First, Azzam specifies the duty that was breached: "Safeguard had a duty to exercise due care to ensure that Safeguard [.] and entities acting under the direction or control of Safeguard did not interfere with Mr. Azzam's property interest in his Property, including his House, and his Personal Property." Am. Compl. ¶ 44. "Ordinarily, an actor whose conduct creates risks of physical harm to others has a duty to exercise reasonable care." Restatement (Third) of Torts, § 6 (2005). Safeguard has not pointed to any authority that would suggest that it did not have an ordinary duty to exercise reasonable care in allegedly directing the demolition of Azzam's house.

Next, Azzam specifies the alleged breach of duty: directing the razing of the House when Safeguard knew or should have known it belonged to Azzam. As discussed above, Azzam has presented sufficient facts to withstand a motion to dismiss on the issue of whether Safeguard was involved in or directed the demolition of Azzam's house. According to Azzam, Safeguard "knew or reasonably should have known" that Azzam owned the House. Am. Compl. ¶ 46. Azzam supports the allegation that Safeguard "knew or reasonably should have known" that Azzam owned the House with further facts, alleging that the House had been under Azzam's ownership for over five months prior to the razing, and that his deed had been recorded in the public record for over a month prior to the House's destruction. See Am. Compl. ¶ 17-9. The Amended Complaint also alleges facts to show that Azzam suffered damages proximately caused by the loss of his house. See Am. Compl. ¶¶ 49-50.

Azzam has therefore adequately alleged a negligence claim against Safeguard.*fn5

d. Intentional Infliction of Emotional Distress

A claim for Intentional Infliction of Emotional Distress ("IIED") in the District of Columbia requires, "(1) extreme and outrageous conduct on the part of the defendant which (2) intentionally or recklessly (3) causes the plaintiff severe emotional distress." Purcell v. Thomas, 928 A.2d 699, 711 (D.C. 2007). "Intent or recklessness can be inferred from the outrageousness of the acts." Id. (citation omitted). "The conduct must be so outrageous in character and so extreme in degree as to go beyond all possible bounds of decency, and to be regarded as atrocious, and utterly intolerable in a civilized society." Id. (quotation omitted). As the D.C. Court of Appeals has put it, "[t]he ultimate question is whether the recitation of the facts to an average member of the community would arouse his [or her] resentment against the actor, and lead him [or her] to exclaim 'Outrageous!'" Id. (alteration in original) (quotation omitted).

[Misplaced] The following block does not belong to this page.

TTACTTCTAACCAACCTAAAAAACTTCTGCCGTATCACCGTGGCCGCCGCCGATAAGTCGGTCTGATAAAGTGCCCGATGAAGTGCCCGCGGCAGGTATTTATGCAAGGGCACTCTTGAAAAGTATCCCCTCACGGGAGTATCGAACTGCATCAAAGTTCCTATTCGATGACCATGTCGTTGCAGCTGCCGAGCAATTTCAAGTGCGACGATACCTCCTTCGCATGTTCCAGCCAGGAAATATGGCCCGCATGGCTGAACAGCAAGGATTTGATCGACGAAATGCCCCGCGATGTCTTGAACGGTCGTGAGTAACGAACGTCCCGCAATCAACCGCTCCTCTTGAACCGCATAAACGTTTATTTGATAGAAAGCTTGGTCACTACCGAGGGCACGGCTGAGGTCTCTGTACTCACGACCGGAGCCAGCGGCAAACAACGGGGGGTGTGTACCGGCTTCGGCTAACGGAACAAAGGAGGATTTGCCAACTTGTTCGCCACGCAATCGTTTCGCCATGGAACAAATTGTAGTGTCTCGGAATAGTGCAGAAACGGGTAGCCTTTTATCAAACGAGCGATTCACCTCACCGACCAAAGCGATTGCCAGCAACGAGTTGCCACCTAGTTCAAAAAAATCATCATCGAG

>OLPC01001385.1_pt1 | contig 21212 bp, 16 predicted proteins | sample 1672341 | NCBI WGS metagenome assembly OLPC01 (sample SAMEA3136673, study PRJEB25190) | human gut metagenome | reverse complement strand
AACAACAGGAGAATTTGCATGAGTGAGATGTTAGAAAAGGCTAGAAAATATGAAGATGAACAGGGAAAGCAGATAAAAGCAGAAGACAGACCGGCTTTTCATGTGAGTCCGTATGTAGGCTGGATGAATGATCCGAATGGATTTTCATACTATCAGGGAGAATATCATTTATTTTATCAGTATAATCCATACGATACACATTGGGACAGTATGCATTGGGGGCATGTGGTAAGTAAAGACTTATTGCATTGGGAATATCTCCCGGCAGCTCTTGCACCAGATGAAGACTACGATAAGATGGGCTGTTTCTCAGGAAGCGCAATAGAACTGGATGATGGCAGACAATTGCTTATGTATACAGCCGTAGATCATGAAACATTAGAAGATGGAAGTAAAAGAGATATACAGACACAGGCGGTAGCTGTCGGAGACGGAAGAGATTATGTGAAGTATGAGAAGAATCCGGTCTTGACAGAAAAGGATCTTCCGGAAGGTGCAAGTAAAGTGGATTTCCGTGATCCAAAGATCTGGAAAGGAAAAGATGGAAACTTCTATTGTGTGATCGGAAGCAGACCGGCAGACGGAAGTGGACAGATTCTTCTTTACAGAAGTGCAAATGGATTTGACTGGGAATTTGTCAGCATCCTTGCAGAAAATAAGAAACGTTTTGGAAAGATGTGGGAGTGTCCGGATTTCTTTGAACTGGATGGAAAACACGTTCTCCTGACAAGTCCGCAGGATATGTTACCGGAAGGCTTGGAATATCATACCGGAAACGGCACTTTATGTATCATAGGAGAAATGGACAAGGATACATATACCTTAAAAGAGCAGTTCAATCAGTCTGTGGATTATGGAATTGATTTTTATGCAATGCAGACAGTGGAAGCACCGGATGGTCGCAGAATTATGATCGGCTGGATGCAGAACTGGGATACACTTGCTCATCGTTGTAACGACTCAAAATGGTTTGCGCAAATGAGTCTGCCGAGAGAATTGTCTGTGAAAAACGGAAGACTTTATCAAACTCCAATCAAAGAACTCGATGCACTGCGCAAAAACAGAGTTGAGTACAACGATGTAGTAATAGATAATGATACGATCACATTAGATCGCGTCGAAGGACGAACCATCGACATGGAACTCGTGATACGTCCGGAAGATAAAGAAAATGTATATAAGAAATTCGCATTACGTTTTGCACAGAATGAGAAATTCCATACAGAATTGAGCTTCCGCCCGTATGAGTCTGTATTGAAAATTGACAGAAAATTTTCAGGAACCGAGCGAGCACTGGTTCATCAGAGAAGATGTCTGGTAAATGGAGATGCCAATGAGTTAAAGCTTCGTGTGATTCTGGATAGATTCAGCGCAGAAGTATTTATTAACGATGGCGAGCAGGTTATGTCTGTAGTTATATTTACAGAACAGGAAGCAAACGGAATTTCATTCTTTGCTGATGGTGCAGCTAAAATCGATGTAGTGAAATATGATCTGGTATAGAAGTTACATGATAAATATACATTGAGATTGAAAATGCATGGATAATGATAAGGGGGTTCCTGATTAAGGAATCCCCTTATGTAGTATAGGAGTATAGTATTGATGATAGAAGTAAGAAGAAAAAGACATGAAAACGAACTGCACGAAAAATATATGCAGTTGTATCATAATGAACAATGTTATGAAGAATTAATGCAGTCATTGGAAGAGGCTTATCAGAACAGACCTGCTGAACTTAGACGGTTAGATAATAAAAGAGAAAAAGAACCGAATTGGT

As discussed above, Azzam alleges that Safeguard intentionally directed the destruction of Azzam's House when Safeguard knew or should have known that Azzam was its sole owner. Such an action can plausibly be seen as outrageous enough to sustain a claim for IIED, thus satisfying the first element of the tort. The unlawful destruction of a house and all of its contents -- without notice, warning, or justification -- is certainly conduct that would shock an average member of the community.